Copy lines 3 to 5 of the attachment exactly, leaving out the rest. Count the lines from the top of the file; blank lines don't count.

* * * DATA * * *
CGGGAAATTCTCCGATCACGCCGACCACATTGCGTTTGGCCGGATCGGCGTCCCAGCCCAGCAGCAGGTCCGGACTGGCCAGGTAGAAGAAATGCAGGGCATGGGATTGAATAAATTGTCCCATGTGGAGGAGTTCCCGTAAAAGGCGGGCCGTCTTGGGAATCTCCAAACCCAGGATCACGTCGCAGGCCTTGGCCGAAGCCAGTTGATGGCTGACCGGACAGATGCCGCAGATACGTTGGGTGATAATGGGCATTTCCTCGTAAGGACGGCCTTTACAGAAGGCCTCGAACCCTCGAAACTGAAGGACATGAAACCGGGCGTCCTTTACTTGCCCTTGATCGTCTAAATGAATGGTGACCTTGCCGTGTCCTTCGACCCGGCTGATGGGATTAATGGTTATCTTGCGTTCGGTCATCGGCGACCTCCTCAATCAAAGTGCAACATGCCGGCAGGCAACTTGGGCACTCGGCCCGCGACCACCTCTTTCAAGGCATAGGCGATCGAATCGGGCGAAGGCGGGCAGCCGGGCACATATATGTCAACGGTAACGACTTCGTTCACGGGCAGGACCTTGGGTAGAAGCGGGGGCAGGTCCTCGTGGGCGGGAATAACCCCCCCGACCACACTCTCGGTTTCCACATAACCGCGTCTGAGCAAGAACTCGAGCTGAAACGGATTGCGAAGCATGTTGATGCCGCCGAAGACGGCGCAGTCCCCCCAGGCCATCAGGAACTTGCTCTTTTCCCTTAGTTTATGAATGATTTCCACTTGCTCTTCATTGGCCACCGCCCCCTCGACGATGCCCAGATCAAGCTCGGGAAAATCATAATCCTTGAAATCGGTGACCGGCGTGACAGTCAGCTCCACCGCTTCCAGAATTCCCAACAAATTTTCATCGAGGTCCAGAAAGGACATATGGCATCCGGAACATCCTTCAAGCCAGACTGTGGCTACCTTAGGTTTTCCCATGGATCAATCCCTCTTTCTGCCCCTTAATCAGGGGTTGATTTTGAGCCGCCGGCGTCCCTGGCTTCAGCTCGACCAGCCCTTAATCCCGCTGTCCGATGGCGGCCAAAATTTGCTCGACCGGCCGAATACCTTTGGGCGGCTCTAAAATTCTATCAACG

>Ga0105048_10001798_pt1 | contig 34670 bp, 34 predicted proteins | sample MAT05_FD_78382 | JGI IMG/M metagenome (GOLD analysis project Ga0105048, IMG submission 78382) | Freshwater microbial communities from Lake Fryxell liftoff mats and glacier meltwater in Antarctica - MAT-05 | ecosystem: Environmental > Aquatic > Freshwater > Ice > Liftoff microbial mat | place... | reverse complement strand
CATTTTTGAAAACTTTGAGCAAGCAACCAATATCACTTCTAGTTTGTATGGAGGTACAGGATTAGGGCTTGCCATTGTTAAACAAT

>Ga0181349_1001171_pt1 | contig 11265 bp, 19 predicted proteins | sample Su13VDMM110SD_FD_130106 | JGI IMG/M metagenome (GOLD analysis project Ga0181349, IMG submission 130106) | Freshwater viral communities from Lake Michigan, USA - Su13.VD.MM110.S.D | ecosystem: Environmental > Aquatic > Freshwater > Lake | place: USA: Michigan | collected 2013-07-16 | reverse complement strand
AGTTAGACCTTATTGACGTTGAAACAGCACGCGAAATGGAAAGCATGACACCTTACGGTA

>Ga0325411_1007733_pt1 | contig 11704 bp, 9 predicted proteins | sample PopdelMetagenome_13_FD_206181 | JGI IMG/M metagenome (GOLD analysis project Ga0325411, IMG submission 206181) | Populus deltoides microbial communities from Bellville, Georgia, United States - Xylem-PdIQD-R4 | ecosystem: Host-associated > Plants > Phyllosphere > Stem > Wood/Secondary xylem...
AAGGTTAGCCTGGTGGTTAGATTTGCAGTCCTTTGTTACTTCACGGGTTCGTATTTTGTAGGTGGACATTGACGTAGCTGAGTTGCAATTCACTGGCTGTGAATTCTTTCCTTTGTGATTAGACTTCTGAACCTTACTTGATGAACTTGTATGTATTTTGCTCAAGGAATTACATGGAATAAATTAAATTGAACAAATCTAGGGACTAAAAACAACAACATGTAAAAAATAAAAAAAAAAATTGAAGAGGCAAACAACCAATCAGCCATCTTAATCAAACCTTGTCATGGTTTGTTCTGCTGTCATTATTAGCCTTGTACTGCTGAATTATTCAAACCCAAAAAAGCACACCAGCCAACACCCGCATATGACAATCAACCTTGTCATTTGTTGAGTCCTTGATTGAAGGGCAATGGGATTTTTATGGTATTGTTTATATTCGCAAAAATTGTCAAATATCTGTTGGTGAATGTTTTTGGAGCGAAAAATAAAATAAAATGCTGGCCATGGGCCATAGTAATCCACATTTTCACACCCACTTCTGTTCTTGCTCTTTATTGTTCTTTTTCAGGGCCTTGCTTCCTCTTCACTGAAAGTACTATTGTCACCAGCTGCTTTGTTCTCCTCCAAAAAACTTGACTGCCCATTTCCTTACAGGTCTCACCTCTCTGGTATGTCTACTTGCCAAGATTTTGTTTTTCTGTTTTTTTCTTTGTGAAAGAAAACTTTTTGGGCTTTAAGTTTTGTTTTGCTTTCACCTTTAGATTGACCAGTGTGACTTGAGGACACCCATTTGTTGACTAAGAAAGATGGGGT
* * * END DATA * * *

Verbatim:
CATTTTTGAAAACTTTGAGCAAGCAACCAATATCACTTCTAGTTTGTATGGAGGTACAGGATTAGGGCTTGCCATTGTTAAACAAT

>Ga0181349_1001171_pt1 | contig 11265 bp, 19 predicted proteins | sample Su13VDMM110SD_FD_130106 | JGI IMG/M metagenome (GOLD analysis project Ga0181349, IMG submission 130106) | Freshwater viral communities from Lake Michigan, USA - Su13.VD.MM110.S.D | ecosystem: Environmental > Aquatic > Freshwater > Lake | place: USA: Michigan | collected 2013-07-16 | reverse complement strand
AGTTAGACCTTATTGACGTTGAAACAGCACGCGAAATGGAAAGCATGACACCTTACGGTA